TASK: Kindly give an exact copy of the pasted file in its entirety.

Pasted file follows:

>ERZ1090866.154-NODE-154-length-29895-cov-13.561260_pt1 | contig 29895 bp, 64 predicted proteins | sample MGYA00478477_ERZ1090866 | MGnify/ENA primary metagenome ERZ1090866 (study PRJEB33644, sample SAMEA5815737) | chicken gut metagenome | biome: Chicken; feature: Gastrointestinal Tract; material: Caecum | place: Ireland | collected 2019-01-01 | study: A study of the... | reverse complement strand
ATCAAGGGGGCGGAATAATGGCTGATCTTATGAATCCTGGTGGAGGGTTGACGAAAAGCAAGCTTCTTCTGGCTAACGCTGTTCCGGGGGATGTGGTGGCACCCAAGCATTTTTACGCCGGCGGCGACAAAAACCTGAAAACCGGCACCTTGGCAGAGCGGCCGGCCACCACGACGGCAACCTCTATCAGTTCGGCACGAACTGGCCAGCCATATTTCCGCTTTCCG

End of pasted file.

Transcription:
>ERZ1090866.154-NODE-154-length-29895-cov-13.561260_pt1 | contig 29895 bp, 64 predicted proteins | sample MGYA00478477_ERZ1090866 | MGnify/ENA primary metagenome ERZ1090866 (study PRJEB33644, sample SAMEA5815737) | chicken gut metagenome | biome: Chicken; feature: Gastrointestinal Tract; material: Caecum | place: Ireland | collected 2019-01-01 | study: A study of the... | reverse complement strand
ATCAAGGGGGCGGAATAATGGCTGATCTTATGAATCCTGGTGGAGGGTTGACGAAAAGCAAGCTTCTTCTGGCTAACGCTGTTCCGGGGGATGTGGTGGCACCCAAGCATTTTTACGCCGGCGGCGACAAAAACCTGAAAACCGGCACCTTGGCAGAGCGGCCGGCCACCACGACGGCAACCTCTATCAGTTCGGCACGAACTGGCCAGCCATATTTCCGCTTTCCG